Letters


Dear Parrots magazine,

National Parrot Sanctuary

BirdsFirst again visited the National Parrot ‘Sanctuary’ and Zoo near Boston, Lincs in February 2011. We first visited these premises in March 2009 and reported then on poor conditions for birds held there. Sadly, there has been little improvement for the birds since then. On the Zoo’s own figures, annual mortality of birds was just over 10% last year. We find this level of mortality totally unacceptable. While there, we saw that very few birds had access to heated accommodation. Temperatures in East Anglia can drop to well below freezing on many nights during the winter. It is therefore likely that many birds are simply freezing to death.

We found that a veterinary inspection (for the purposes of holding a zoo licence) was quite inadequate. We found the food being offered to the birds was of poor quality, being largely a sunflower and peanut based mixture, with little, if any, fresh fruit and vegetables. The mesh size in some aviaries allows wild animals, including rats, stoats and small birds, to enter and leave freely. There was evidence of rats present and we saw a small flock of wild sparrows in some flights. Wild animals should not have access to parrots’ aviaries. The zoo has no staff with any professional qualifications in any animal management discipline. There is a total lack of information on the problems of surplus ‘pet’ parrots and the sheer numbers being dumped into sanctuaries. Some of the aviaries were overcrowded and there was little or no environmental enrichment in most of the flights. Hygiene standards were poor and levels of cleanliness of food and water containers was poor. The birds are receiving minimal care at minimal cost. Despite what you might see on the site’s own website, the premises are not approved by the RSPCA. Our report has been sent to the local council and to DEFRA, which are involved in the licensing of zoo premises.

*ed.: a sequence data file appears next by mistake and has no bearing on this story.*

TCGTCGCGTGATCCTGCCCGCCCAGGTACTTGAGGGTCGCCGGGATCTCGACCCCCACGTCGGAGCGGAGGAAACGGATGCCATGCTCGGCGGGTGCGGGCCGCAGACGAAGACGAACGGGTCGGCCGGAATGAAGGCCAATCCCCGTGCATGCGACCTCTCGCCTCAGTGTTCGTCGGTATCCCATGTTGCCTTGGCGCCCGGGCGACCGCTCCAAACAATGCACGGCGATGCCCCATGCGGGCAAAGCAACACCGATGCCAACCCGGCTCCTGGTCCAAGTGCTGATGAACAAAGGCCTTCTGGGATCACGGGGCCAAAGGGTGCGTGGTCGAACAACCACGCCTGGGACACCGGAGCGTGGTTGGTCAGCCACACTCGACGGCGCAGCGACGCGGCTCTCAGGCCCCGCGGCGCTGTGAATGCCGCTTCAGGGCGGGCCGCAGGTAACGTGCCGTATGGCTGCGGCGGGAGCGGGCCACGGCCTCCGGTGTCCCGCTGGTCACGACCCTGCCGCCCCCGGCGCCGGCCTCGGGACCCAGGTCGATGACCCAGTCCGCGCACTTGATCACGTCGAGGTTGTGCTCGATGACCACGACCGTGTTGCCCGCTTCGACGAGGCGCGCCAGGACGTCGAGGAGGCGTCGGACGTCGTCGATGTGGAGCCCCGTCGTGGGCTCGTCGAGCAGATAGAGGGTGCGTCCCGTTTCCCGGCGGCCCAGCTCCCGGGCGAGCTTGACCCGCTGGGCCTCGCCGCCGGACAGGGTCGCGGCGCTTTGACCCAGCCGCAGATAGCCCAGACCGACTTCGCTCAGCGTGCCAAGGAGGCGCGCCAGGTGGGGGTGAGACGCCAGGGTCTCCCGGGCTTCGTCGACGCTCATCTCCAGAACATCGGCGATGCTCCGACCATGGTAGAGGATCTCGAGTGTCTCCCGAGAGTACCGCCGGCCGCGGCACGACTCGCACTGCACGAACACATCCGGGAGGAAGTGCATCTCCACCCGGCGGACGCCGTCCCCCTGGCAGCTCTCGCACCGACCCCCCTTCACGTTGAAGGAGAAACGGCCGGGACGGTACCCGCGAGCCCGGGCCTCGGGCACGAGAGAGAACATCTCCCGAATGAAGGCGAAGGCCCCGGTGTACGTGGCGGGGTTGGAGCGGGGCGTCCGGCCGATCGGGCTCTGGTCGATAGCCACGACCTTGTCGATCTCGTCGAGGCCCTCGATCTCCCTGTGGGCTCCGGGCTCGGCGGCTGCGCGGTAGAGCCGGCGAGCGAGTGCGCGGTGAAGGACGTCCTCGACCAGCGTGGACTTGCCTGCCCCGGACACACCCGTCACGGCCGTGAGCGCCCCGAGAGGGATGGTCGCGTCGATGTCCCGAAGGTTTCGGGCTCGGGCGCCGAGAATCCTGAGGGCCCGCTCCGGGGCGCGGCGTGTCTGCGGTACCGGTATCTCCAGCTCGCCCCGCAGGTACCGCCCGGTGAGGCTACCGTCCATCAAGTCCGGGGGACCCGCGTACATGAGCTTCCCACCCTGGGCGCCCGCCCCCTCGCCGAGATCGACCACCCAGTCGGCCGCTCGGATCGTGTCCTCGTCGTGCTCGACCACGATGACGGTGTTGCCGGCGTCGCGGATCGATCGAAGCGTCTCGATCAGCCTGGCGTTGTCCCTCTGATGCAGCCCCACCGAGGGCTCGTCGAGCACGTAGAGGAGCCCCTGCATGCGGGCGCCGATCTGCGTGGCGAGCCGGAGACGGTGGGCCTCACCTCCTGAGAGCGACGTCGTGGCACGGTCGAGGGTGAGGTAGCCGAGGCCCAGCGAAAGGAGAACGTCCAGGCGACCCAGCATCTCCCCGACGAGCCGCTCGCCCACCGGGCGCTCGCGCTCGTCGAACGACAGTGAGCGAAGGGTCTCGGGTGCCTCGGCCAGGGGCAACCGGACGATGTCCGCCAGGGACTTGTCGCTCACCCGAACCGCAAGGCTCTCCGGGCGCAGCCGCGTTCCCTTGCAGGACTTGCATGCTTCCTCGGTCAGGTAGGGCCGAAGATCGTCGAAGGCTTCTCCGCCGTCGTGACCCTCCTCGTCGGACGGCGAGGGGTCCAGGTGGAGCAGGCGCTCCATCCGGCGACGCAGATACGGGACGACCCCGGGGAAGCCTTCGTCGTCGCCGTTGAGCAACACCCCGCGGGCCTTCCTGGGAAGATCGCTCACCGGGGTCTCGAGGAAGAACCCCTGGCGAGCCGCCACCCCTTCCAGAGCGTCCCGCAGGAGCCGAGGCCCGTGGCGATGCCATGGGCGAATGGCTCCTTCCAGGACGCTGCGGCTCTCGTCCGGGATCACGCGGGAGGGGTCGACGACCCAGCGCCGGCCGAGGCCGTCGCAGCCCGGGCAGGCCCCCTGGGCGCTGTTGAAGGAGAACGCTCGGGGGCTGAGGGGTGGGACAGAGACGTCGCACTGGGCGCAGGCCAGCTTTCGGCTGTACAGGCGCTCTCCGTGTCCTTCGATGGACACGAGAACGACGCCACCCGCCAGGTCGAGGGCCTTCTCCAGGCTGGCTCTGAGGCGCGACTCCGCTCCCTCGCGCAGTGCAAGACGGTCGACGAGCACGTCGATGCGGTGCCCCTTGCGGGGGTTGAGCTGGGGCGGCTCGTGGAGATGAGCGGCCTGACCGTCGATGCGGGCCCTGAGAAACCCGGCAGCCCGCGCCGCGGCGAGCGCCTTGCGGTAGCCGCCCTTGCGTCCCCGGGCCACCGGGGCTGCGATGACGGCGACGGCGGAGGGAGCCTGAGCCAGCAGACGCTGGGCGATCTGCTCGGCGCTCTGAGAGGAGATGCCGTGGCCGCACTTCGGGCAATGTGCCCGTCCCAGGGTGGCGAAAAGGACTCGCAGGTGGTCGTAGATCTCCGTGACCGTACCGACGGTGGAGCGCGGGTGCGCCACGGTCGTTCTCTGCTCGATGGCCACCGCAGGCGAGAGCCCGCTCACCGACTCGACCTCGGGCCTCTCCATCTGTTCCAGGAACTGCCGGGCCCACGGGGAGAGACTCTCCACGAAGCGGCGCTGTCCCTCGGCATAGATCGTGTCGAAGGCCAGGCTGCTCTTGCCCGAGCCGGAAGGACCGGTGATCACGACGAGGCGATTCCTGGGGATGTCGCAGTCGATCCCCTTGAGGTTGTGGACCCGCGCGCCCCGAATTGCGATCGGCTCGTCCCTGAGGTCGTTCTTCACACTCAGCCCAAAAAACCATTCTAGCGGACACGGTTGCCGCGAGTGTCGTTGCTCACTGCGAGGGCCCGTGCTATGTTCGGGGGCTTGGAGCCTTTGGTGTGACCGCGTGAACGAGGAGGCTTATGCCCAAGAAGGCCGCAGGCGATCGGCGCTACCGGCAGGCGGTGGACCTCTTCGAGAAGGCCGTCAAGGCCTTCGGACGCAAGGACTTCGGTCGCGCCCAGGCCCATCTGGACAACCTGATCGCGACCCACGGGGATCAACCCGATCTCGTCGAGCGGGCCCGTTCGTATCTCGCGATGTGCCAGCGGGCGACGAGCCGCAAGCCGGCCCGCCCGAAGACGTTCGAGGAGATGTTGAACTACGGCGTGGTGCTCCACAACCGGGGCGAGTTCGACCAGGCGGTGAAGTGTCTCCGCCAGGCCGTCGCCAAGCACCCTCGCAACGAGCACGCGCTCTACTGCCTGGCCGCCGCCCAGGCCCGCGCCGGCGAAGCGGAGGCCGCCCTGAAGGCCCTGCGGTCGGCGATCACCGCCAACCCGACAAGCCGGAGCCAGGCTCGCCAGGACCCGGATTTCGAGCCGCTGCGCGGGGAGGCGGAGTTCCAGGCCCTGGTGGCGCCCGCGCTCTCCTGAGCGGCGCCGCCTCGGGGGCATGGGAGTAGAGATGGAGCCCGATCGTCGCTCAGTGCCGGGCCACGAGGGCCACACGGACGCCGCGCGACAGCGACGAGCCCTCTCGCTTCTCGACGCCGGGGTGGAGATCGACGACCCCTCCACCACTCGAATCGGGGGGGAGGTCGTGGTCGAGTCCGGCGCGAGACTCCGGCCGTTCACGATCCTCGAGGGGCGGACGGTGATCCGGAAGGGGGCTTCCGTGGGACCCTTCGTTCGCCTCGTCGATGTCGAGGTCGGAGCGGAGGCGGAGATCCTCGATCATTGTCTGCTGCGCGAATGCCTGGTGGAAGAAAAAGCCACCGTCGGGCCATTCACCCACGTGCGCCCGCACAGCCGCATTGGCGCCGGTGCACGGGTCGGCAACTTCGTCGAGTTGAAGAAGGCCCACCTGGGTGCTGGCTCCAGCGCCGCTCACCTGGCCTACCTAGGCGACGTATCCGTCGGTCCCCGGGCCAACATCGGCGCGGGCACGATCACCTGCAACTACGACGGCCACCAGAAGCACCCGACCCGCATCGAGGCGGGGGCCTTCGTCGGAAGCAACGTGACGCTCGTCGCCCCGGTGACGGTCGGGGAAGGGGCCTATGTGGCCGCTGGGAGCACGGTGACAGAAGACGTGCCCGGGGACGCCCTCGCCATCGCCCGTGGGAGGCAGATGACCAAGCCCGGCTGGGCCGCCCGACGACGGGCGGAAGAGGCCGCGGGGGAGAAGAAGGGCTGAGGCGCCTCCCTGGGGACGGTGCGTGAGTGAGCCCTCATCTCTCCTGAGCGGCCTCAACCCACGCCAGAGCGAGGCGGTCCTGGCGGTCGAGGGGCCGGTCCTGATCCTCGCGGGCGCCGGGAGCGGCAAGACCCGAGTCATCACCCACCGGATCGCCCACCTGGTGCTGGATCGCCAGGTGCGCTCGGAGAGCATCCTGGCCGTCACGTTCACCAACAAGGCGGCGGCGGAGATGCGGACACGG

We have to conclude that, on grounds of bird welfare, these premises in their current condition, are quite unsuitable for the keeping of parrots. Mortality is likely to remain high as long as conditions for the birds are not greatly improved. Copies of the report can be obtained via email from: This email address is being protected from spambots. You need JavaScript enabled to view it.. It will also be available on some websites and forums.

Greg Glendell - BirdsFirst UK

 


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